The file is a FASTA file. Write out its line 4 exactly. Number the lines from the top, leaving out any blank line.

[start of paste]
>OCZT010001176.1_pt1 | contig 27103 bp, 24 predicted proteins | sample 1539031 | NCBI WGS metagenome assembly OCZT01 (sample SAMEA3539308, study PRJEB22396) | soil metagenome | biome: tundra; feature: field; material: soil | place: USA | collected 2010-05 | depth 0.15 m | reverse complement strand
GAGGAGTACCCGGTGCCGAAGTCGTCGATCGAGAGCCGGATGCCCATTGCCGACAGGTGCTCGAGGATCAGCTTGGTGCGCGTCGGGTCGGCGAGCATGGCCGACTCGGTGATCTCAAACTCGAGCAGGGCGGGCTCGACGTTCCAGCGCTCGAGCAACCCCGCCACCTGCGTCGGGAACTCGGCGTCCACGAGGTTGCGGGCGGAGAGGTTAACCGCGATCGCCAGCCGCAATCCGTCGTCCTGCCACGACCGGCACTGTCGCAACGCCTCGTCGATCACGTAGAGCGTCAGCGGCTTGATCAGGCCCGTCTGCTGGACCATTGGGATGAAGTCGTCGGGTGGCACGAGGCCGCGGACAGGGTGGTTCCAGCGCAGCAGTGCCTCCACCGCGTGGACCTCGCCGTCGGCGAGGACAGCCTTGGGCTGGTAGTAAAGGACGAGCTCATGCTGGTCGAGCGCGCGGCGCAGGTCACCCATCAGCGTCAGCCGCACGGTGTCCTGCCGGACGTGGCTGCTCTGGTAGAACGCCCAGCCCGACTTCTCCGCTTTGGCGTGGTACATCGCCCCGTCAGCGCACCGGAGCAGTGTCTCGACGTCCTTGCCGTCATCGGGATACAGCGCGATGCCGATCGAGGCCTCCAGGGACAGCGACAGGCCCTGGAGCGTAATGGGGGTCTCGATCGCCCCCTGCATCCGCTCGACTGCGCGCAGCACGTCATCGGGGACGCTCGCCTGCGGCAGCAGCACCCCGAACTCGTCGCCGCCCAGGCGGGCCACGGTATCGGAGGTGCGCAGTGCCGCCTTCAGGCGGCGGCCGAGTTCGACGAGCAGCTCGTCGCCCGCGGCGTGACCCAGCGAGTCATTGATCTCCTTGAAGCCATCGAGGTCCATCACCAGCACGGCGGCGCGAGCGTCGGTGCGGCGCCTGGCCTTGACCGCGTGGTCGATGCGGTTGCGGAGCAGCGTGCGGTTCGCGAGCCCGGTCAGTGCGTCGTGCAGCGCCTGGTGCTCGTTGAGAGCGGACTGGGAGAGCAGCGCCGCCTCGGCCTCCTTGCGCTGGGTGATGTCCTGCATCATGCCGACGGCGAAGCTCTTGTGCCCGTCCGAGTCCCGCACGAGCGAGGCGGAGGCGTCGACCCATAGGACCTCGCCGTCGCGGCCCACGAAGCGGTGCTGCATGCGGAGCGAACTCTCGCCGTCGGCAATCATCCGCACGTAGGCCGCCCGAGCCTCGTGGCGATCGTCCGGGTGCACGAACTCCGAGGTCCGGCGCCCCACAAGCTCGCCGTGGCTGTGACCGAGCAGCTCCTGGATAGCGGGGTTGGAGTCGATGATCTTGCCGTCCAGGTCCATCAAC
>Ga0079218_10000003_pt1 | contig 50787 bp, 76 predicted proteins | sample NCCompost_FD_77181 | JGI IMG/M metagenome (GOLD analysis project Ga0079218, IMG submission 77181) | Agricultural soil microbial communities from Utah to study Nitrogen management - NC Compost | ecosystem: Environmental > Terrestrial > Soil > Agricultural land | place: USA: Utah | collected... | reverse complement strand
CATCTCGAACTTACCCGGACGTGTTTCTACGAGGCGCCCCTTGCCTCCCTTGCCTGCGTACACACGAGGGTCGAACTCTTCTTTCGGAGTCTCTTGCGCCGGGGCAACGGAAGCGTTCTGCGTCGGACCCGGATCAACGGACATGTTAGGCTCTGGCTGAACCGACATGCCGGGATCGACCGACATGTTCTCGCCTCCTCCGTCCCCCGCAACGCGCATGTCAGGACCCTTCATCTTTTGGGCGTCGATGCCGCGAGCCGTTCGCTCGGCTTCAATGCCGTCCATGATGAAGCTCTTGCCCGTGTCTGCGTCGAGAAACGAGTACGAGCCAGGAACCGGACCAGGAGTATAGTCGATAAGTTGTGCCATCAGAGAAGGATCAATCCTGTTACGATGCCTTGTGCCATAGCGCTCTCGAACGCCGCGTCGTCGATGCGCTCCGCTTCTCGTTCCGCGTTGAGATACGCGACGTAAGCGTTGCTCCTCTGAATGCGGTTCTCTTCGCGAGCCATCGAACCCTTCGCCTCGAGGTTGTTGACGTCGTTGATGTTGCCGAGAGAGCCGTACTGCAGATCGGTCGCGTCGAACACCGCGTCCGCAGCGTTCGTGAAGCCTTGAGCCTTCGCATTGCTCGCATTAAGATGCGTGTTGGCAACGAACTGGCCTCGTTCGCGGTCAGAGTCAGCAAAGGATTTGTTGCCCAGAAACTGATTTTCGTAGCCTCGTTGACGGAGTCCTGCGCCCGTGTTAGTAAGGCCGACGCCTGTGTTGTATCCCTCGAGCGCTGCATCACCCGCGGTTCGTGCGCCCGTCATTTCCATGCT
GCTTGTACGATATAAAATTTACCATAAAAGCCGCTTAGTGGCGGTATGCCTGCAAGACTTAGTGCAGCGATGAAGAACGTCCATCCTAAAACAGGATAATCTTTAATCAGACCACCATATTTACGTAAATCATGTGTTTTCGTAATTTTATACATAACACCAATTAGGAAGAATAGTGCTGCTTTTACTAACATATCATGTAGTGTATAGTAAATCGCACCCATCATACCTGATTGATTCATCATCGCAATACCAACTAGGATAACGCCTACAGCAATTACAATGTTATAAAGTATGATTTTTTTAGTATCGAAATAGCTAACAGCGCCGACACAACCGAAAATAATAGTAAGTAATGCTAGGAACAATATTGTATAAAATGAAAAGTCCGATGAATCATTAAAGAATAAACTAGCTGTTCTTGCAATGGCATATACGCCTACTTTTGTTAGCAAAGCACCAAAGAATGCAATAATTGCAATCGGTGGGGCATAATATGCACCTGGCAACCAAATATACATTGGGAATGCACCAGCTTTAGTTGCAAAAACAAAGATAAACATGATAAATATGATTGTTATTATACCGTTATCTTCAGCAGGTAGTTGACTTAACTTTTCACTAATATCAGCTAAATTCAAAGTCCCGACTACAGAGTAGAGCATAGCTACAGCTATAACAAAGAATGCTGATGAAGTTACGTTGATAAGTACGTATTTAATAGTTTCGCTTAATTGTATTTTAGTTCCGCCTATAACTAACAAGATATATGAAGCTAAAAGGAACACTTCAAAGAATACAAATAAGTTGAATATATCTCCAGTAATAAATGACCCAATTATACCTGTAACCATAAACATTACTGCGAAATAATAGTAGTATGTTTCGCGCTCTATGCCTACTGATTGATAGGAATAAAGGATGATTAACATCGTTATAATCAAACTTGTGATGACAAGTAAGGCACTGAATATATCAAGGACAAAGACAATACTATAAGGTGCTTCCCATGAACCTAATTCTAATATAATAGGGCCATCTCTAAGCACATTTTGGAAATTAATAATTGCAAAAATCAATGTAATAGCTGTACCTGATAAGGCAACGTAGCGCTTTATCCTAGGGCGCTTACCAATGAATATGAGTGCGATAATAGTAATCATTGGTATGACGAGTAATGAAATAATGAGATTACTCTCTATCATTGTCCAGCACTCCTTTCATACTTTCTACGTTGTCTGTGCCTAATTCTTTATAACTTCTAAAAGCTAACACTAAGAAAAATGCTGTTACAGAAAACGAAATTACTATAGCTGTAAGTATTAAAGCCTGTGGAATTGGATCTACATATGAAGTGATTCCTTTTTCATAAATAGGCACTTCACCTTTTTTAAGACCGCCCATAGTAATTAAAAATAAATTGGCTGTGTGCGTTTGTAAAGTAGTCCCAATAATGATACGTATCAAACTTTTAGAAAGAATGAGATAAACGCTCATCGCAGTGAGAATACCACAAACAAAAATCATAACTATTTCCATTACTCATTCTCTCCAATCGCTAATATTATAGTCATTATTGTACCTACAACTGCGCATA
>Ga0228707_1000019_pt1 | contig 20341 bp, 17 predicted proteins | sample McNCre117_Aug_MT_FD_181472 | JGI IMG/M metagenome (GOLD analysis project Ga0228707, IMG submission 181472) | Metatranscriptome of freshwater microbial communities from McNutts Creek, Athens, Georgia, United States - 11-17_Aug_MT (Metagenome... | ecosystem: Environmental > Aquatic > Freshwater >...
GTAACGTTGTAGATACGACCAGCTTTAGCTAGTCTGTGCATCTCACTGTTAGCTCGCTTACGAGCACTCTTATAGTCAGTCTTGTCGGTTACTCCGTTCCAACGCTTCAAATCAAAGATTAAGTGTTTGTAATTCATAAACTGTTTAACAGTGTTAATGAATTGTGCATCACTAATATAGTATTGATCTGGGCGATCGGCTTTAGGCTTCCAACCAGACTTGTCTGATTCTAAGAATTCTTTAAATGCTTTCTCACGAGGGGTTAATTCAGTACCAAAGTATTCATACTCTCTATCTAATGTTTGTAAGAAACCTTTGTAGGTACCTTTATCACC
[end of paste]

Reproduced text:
CATCTCGAACTTACCCGGACGTGTTTCTACGAGGCGCCCCTTGCCTCCCTTGCCTGCGTACACACGAGGGTCGAACTCTTCTTTCGGAGTCTCTTGCGCCGGGGCAACGGAAGCGTTCTGCGTCGGACCCGGATCAACGGACATGTTAGGCTCTGGCTGAACCGACATGCCGGGATCGACCGACATGTTCTCGCCTCCTCCGTCCCCCGCAACGCGCATGTCAGGACCCTTCATCTTTTGGGCGTCGATGCCGCGAGCCGTTCGCTCGGCTTCAATGCCGTCCATGATGAAGCTCTTGCCCGTGTCTGCGTCGAGAAACGAGTACGAGCCAGGAACCGGACCAGGAGTATAGTCGATAAGTTGTGCCATCAGAGAAGGATCAATCCTGTTACGATGCCTTGTGCCATAGCGCTCTCGAACGCCGCGTCGTCGATGCGCTCCGCTTCTCGTTCCGCGTTGAGATACGCGACGTAAGCGTTGCTCCTCTGAATGCGGTTCTCTTCGCGAGCCATCGAACCCTTCGCCTCGAGGTTGTTGACGTCGTTGATGTTGCCGAGAGAGCCGTACTGCAGATCGGTCGCGTCGAACACCGCGTCCGCAGCGTTCGTGAAGCCTTGAGCCTTCGCATTGCTCGCATTAAGATGCGTGTTGGCAACGAACTGGCCTCGTTCGCGGTCAGAGTCAGCAAAGGATTTGTTGCCCAGAAACTGATTTTCGTAGCCTCGTTGACGGAGTCCTGCGCCCGTGTTAGTAAGGCCGACGCCTGTGTTGTATCCCTCGAGCGCTGCATCACCCGCGGTTCGTGCGCCCGTCATTTCCATGCT